If, as Ralph Nader has been saying lately, the Democratic Party can't react more forcefully to the Enron scandal, it is a party without a future. Up to now, Democrats have simply joined congressional Republicans in holding public hearings that have been little more than occasions for political grandstanding. The spectacle of cynical recipients of Enron's largesse castigating the company, after enthusiastically enacting deregulation measures that provided it with ample opportunity to profiteer and falsify records, has not been edifying -- or reassuring.
The show-biz hearings mean nothing unless they lead to substantive legislative reforms. That may yet happen, but there are few signs of it so far. Democrats, like Republicans, seem more upset that they and their investor-constituents have lost money through collapsed Enron stock than anything else. We hear much concern about investor rights and trustworthy financial statements, but little about properly regulated energy markets and worker or consumer protections. The integrity of the stock market must be guaranteed at all costs; safeguarding the public from unscrupulous corporate economic practices, on the other hand, is almost an afterthought.
There are other issues on the table besides Enron that also require a stronger response from the more nominally progressive of our major parties. Regarding one of them, campaign finance reform, that response may be forthcoming. As this is written, some version of the Shays-Meehan/Mc-Cain-Feingold bills limiting the use of "soft money" appears likely to become law, mostly with Democratic votes. Attempts will be made to water down the end result, but something will emerge -- not what's truly needed, full public financing of campaigns, but something. It's hard to tell whether this represents a resurgence of the progressive spirit among congressional Democrats (80% of whom voted for the soft-money ban in the House), or if it's merely the Enron effect: fear of tainted money. Regardless, we'll take it.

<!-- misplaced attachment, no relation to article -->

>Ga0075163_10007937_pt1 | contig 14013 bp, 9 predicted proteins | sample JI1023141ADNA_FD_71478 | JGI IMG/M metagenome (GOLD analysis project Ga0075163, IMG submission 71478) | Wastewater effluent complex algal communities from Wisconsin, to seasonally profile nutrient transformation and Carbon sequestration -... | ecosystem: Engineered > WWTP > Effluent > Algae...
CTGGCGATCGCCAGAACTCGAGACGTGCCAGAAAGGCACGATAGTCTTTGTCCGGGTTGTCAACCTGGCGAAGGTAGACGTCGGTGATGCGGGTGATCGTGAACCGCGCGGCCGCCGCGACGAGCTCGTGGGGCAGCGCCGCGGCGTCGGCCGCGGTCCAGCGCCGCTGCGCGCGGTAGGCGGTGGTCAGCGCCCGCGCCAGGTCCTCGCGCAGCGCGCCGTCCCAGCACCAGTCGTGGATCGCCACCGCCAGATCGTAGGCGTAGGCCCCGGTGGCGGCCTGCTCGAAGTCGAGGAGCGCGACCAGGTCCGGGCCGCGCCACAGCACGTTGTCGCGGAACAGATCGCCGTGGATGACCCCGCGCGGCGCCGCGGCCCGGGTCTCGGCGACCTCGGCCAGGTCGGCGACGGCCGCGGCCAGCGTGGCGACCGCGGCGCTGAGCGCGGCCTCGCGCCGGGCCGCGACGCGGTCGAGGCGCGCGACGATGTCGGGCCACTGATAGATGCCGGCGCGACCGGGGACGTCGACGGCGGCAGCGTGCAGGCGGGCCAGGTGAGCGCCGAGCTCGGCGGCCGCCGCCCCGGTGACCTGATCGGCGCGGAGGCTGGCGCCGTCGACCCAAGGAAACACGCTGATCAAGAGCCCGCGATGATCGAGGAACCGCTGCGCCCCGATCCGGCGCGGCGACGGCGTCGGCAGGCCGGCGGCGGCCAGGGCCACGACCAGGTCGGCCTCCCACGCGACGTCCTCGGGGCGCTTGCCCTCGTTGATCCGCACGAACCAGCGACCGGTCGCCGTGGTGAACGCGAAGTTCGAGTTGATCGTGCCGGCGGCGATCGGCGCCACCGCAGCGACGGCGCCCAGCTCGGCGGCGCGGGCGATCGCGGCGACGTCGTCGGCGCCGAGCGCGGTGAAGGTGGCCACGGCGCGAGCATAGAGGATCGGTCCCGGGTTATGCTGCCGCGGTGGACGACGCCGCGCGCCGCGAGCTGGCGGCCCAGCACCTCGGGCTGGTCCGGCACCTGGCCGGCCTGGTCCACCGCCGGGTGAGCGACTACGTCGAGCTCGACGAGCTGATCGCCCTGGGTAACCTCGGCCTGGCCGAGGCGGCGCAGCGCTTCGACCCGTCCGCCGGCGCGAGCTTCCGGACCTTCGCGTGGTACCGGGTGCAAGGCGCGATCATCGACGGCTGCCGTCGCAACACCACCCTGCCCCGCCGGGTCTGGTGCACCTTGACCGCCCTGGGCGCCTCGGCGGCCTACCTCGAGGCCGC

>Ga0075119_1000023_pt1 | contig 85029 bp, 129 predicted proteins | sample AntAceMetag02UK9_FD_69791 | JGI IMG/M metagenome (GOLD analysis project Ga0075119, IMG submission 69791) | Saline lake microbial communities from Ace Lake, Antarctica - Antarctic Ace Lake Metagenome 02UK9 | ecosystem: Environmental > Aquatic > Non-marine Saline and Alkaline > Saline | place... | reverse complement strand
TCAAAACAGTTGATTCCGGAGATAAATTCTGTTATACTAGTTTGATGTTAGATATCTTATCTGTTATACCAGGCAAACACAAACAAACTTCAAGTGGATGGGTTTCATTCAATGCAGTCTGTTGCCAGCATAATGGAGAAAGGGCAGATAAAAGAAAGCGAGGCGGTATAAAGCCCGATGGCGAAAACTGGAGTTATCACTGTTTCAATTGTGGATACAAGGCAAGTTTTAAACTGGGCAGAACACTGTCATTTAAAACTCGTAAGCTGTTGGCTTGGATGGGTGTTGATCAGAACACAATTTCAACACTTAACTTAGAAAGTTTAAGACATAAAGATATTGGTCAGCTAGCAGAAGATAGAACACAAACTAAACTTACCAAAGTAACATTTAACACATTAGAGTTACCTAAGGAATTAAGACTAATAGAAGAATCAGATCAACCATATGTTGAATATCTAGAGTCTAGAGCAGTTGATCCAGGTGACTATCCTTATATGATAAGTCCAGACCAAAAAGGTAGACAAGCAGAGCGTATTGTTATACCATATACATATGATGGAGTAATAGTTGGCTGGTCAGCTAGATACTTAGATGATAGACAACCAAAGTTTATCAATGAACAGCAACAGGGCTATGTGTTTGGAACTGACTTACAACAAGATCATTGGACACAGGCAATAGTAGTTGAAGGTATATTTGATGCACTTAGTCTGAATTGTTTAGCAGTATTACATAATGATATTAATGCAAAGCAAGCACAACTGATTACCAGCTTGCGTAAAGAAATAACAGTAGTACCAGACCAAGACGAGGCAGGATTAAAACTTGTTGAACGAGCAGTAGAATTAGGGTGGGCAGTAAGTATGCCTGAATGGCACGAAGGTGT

The Enron dividend, regrettably, doesn't extend to tax policy, and here the Democrats have fallen down badly. After waging a 2000 presidential campaign on behalf of tax fairness and subsequently criticizing last year's wealth-biased Bush rate cuts (which they nevertheless voted for in significant numbers), Democratic politicians have lately been missing in action on the issue. They've rhetorically deplored the massive 2001 giveaway to top-bracket Americans, correctly pointing to its adverse impact on the budget surplus and on needed social programs; they've also accurately assessed its potential to exacerbate the current recession by stripping the government of revenue resources for non-deficit pump priming. But rhetoric is as far as they've gone, and talk is cheap.
Once again, it's been left to Ted Kennedy to remind the party of what it supposedly stands for, just as he did in the wake of the disastrous 1994 off-year election. Only Kennedy has been willing to back up liberal rhetoric with liberal action, calling for a legislative rollback of the worst excesses of the GOP raid on the Treasury. Under the Massachusetts senator's proposal, the estate tax, abolished in its entirety last year, would be reimposed on estates valued at over $4 million, thereby returning $130 billion to federal coffers over the next decade. In addition, Kennedy would postpone marginal rate cuts scheduled for the years after 2004, cuts benefiting only those families earning over $130,000 a year, an additional savings of $220 billion over ten years. If Democrats can't back this plan, which is economically sensible, morally justifiable, and politically defensible, they should join the other party.